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ROTARY CLUB OF
|Foundation Chair||Rick Doyle|
|Membership Chair||Adam Bowling|
On behalf of the Rotary Club of Sandy Springs, I welcome you to visit our club and experience the Rotary Club of Sandy Springs' hospitality and energy. We meet on Monday for lunch at 12:15 p.m. to 1:15 p.m. at the Hilton Perimeter Suites, 6120 Peachtree Dunwoody Road, Sandy Springs, GA 30328. You can reserve a spot by going to our website at www.sandyspringsrotary.org. Join your fellow professionals, and community and business leaders, and learn how Rotary can fit in your future. Experience Rotary Making A Difference!
For this week only, we will be starting our meeting at 12:00 instead of the usual 12:15. Please keep this in mind as you plan your Monday.
Alex Flanagan seen below with his parents is our Rotary Youth Exchange student just before leaving to study in Japan. This Monday, January 7th we'll get all the news and updates about his adventures.
Kate Rojales pictured below visits the Pyramids of Teotihuacan, an ancient Mesoamerican city and one of the most popular attractions in Mexico. She is our second presenter and sure bring a ton excitement to her presentation.
The following article by Carson Cook was clipped from the Alpharetta Roswell Herald web site.
ALPHARETTA, Ga. — Alpharetta native Kate Rojales’s life was changed when she spent a gap year studying abroad in Puebla, Mexico thanks to a Rotary Club scholarship.
“I will never be the same again, and part of my heart will always be in my second home,” Rojales said.
The Rotary Youth Exchange program began in 1929, but Rojales was part of the inaugural class from Georgia. The 2017 to 2018 school year saw nine Georgians visit abroad and six inbound students attending local high schools.
Over the course of the academic year, exchange students attended local schools and lived with host families. The program is aimed at students 15 to 19 years old and is a great way to gain independence before starting college, Rojales said.
“I think we get a deeper understanding of who we are, because we remove ourselves from our family, our culture, our school, our community. All of that changes, and we can see who we are, who we stand for, who we want to be,” she said.
Rotary District 6900, which includes Fulton County, exchanges with about 30 countries in Latin America, Europe and Asia. The Rotarians choose where to send students based on their preferences.
“I was very fortunate to go to one of my top countries,” Rojales said.
In addition to the confidence, maturity and perseverance she gained through the program, Rojales said one of the main benefits was the opportunity to meet people from around the world and develop her language skills.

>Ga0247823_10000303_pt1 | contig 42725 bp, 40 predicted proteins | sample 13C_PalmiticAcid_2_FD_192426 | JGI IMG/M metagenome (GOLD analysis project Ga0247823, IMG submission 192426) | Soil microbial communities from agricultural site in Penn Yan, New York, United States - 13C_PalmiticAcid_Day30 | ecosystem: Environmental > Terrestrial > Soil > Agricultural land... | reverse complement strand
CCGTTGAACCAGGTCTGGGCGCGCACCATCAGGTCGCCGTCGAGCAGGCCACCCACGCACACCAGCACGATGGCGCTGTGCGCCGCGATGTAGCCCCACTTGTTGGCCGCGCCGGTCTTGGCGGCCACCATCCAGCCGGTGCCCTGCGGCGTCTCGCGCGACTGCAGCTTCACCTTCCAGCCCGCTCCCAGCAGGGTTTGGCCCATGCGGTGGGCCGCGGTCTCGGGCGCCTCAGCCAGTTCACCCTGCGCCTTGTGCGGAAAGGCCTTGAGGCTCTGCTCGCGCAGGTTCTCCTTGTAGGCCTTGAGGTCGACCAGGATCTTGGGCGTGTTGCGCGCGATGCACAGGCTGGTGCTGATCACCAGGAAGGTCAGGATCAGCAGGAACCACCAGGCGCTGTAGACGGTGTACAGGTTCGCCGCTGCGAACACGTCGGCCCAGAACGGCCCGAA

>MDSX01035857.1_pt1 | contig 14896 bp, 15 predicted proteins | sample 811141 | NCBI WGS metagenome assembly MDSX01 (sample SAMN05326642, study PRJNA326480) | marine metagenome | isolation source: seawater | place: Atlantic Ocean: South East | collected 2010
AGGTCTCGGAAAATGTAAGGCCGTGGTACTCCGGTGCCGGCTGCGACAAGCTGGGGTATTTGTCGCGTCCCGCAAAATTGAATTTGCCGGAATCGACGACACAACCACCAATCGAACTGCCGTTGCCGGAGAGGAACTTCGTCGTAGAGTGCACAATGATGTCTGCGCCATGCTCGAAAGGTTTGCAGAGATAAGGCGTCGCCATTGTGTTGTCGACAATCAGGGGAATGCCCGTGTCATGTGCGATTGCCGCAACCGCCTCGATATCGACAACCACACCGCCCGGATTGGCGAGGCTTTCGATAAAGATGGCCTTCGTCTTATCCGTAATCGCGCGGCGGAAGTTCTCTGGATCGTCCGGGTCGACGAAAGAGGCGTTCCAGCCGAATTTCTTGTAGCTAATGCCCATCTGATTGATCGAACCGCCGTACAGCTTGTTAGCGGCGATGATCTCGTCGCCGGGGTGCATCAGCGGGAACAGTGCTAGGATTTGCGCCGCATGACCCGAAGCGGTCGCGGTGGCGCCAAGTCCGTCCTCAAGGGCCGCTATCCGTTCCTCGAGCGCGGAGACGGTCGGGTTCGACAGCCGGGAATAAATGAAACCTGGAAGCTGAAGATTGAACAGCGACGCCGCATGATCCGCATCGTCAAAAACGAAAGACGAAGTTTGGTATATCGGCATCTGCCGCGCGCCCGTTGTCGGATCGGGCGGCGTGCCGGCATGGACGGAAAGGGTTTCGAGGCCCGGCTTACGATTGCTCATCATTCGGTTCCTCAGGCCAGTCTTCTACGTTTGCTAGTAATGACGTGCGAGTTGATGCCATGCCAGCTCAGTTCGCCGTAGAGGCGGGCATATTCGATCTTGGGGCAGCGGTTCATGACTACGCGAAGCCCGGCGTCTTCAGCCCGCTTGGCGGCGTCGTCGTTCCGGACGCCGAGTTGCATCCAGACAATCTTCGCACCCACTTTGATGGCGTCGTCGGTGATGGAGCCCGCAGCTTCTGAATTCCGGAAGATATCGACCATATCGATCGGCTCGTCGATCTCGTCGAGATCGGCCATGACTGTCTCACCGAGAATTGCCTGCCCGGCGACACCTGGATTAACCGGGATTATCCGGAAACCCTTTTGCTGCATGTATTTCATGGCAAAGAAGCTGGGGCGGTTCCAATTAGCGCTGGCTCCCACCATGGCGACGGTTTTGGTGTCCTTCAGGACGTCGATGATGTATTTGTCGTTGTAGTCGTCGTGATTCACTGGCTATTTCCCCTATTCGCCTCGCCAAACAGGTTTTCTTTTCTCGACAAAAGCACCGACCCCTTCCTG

“One of the primary reasons I applied for the program was I had studied Spanish for nine years, but was conversant, not fluent. I was really trying to be fluent in Spanish and thought immersion would be perfect, and it was. I became fully fluent in Spanish,” she said.
Rojales said students don’t necessarily need to know the language of their host country when they begin the program, but they will definitely develop those skills during their stay.
Youth exchange participants stay with a host family, typically three different homes over the year.
“I think it’s great because we get to know other sides of a culture and different lifestyles within our one year studying abroad,” Rojales said.
During her stay, Rojales unlearned some of the preconceptions she had about Mexico. She previously associated the country with warm beaches, but her host city of Puebla is nestled in the cooler central highlands.
“I learned about Cinco de Mayo and Day of the Dead and traditional foods, but getting to live there I realized that culture is so much more than just history, language, food, traditions. It’s really how people think and feel as a country,” Rojales said.
Rojales said one stereotype she found exaggerated was that Mexicans are always late. While this is sometimes true, the stereotype persists because Mexican culture puts greater value on living in the moment and quality time with friends and family, Rojales said.
“The importance on relationships and family, that value is something I definitely am trying to incorporate into my life back in the U.S.,” she said.
Moving to another country for a year was hard at times, especially for her family back home.
“I know they missed me so much because they had to look at my empty chair at the dinner table, walk by my empty room, but they still knew it was an amazing opportunity,” Rojales said.